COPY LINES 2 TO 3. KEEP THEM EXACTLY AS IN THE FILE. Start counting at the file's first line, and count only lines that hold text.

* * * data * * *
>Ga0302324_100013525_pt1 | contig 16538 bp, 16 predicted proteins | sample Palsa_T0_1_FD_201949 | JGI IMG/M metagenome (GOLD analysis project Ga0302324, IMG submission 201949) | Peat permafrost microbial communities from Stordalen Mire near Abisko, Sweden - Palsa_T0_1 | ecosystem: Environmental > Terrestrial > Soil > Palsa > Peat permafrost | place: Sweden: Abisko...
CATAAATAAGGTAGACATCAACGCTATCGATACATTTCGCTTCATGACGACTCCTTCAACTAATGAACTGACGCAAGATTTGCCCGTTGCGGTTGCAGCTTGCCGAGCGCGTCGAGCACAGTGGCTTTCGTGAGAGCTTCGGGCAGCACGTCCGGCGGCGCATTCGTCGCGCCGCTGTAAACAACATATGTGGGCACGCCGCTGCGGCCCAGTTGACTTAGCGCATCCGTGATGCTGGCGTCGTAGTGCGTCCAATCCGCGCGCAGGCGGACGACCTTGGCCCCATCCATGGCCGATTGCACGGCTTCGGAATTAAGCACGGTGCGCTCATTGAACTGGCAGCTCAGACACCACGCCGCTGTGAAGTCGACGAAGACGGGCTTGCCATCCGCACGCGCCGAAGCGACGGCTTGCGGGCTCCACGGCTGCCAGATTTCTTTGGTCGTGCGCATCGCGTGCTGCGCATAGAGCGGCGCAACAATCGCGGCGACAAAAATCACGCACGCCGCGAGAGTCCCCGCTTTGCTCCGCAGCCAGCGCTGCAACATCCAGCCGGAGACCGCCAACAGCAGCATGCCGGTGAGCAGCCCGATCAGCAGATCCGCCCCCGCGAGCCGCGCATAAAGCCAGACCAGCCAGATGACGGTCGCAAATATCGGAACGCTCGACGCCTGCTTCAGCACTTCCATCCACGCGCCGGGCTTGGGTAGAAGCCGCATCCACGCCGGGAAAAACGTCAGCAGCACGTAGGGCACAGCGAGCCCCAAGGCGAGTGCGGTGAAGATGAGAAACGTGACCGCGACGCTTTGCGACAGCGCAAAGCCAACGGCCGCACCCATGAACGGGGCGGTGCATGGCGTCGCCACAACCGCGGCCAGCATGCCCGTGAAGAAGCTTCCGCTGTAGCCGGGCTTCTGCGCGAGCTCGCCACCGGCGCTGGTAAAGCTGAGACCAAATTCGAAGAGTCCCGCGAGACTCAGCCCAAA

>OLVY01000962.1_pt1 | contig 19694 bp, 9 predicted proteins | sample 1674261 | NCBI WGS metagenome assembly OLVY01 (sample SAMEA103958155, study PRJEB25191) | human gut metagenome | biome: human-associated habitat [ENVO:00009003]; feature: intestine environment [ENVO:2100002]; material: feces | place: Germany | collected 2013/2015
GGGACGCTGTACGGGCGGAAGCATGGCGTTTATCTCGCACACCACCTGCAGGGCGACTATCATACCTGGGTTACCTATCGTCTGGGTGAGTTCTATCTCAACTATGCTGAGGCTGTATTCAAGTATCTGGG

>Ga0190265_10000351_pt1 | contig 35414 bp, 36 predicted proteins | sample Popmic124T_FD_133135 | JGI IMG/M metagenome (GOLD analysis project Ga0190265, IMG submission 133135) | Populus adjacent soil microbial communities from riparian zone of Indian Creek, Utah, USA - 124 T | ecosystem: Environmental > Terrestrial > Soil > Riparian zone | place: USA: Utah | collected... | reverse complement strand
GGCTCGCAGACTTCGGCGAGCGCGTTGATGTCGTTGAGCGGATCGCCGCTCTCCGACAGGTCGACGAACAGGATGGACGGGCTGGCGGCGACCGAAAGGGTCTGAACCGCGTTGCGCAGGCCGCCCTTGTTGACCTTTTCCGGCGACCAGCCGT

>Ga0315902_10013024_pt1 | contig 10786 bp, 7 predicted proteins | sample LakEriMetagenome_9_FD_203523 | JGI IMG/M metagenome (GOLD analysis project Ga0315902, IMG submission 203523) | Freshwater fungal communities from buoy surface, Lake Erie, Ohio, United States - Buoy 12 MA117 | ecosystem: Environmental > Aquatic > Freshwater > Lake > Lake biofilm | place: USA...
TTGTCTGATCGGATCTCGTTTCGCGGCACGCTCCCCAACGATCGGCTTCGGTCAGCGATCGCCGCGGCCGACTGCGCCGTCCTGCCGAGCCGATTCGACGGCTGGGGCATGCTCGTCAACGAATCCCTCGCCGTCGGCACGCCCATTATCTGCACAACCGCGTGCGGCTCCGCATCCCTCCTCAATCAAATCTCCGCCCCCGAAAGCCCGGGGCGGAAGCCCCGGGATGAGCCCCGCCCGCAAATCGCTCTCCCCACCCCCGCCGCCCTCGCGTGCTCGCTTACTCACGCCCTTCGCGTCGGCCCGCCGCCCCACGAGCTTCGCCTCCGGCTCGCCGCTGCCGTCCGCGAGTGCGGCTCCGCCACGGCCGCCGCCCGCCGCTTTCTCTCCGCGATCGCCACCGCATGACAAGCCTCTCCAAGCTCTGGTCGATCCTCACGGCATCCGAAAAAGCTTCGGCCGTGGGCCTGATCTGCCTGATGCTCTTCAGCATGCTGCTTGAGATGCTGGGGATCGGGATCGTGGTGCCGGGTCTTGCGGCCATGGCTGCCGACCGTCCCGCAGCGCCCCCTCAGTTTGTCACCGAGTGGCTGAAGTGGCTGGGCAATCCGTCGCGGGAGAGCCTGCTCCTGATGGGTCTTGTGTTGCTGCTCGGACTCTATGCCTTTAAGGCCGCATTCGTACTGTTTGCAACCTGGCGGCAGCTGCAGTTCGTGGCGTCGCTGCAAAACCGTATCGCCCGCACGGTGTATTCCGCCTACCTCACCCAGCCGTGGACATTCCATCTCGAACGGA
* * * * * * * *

CATAAATAAGGTAGACATCAACGCTATCGATACATTTCGCTTCATGACGACTCCTTCAACTAATGAACTGACGCAAGATTTGCCCGTTGCGGTTGCAGCTTGCCGAGCGCGTCGAGCACAGTGGCTTTCGTGAGAGCTTCGGGCAGCACGTCCGGCGGCGCATTCGTCGCGCCGCTGTAAACAACATATGTGGGCACGCCGCTGCGGCCCAGTTGACTTAGCGCATCCGTGATGCTGGCGTCGTAGTGCGTCCAATCCGCGCGCAGGCGGACGACCTTGGCCCCATCCATGGCCGATTGCACGGCTTCGGAATTAAGCACGGTGCGCTCATTGAACTGGCAGCTCAGACACCACGCCGCTGTGAAGTCGACGAAGACGGGCTTGCCATCCGCACGCGCCGAAGCGACGGCTTGCGGGCTCCACGGCTGCCAGATTTCTTTGGTCGTGCGCATCGCGTGCTGCGCATAGAGCGGCGCAACAATCGCGGCGACAAAAATCACGCACGCCGCGAGAGTCCCCGCTTTGCTCCGCAGCCAGCGCTGCAACATCCAGCCGGAGACCGCCAACAGCAGCATGCCGGTGAGCAGCCCGATCAGCAGATCCGCCCCCGCGAGCCGCGCATAAAGCCAGACCAGCCAGATGACGGTCGCAAATATCGGAACGCTCGACGCCTGCTTCAGCACTTCCATCCACGCGCCGGGCTTGGGTAGAAGCCGCATCCACGCCGGGAAAAACGTCAGCAGCACGTAGGGCACAGCGAGCCCCAAGGCGAGTGCGGTGAAGATGAGAAACGTGACCGCGACGCTTTGCGACAGCGCAAAGCCAACGGCCGCACCCATGAACGGGGCGGTGCATGGCGTCGCCACAACCGCGGCCAGCATGCCCGTGAAGAAGCTTCCGCTGTAGCCGGGCTTCTGCGCGAGCTCGCCACCGGCGCTGGTAAAGCTGAGACCAAATTCGAAGAGTCCCGCGAGACTCAGCCCAAA

>OLVY01000962.1_pt1 | contig 19694 bp, 9 predicted proteins | sample 1674261 | NCBI WGS metagenome assembly OLVY01 (sample SAMEA103958155, study PRJEB25191) | human gut metagenome | biome: human-associated habitat [ENVO:00009003]; feature: intestine environment [ENVO:2100002]; material: feces | place: Germany | collected 2013/2015